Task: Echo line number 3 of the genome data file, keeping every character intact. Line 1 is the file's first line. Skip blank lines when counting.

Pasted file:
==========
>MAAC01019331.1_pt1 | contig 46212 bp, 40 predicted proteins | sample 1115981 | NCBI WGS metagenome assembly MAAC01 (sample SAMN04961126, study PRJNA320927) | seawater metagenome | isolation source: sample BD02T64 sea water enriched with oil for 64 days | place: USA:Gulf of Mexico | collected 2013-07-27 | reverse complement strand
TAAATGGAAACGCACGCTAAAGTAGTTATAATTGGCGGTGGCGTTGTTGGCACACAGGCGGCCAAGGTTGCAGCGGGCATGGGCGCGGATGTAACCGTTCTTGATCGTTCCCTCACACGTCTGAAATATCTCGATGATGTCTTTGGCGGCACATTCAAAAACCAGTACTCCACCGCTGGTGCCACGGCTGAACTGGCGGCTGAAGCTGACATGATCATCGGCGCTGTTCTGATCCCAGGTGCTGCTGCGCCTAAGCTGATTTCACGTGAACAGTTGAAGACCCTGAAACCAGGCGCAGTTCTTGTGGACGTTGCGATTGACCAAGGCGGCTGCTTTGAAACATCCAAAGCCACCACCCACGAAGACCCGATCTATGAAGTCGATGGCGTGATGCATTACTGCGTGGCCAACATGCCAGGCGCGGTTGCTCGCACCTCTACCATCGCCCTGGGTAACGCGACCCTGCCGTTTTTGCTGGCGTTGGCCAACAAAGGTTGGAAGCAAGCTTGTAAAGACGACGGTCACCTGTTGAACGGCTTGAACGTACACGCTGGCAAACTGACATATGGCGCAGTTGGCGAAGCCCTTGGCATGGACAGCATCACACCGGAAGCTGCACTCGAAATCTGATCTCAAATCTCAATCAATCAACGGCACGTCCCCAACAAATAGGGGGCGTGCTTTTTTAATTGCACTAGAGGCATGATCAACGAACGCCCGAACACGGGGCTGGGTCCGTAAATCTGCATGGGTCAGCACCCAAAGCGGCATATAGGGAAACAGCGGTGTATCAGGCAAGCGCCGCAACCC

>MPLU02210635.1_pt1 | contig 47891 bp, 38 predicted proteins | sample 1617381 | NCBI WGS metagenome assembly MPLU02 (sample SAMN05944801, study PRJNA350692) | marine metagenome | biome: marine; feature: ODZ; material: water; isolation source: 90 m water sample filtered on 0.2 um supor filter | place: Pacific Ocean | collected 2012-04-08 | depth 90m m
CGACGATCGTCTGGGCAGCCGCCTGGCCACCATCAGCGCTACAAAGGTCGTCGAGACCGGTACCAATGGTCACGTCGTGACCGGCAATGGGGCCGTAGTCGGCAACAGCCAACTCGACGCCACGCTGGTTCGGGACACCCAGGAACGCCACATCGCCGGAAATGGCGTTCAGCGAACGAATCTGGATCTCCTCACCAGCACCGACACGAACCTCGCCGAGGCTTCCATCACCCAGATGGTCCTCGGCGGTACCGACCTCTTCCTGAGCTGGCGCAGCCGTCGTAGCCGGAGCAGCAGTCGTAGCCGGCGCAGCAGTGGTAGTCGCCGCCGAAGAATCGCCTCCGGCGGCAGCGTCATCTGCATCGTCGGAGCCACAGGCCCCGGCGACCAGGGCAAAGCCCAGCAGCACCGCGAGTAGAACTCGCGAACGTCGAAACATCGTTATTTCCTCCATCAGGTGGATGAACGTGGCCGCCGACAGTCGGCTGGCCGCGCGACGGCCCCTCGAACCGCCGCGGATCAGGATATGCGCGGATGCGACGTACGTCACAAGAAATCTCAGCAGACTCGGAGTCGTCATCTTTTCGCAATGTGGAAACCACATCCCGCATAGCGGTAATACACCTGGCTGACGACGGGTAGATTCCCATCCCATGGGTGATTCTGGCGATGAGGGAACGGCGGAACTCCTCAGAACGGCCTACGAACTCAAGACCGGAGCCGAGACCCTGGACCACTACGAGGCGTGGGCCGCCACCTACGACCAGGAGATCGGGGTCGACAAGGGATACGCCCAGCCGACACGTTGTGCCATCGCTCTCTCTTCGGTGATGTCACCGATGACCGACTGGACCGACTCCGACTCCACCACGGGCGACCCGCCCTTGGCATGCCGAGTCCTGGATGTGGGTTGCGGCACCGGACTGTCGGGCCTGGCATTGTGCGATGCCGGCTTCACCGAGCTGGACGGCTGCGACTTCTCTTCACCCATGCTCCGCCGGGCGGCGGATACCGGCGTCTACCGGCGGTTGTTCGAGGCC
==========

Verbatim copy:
>MPLU02210635.1_pt1 | contig 47891 bp, 38 predicted proteins | sample 1617381 | NCBI WGS metagenome assembly MPLU02 (sample SAMN05944801, study PRJNA350692) | marine metagenome | biome: marine; feature: ODZ; material: water; isolation source: 90 m water sample filtered on 0.2 um supor filter | place: Pacific Ocean | collected 2012-04-08 | depth 90m m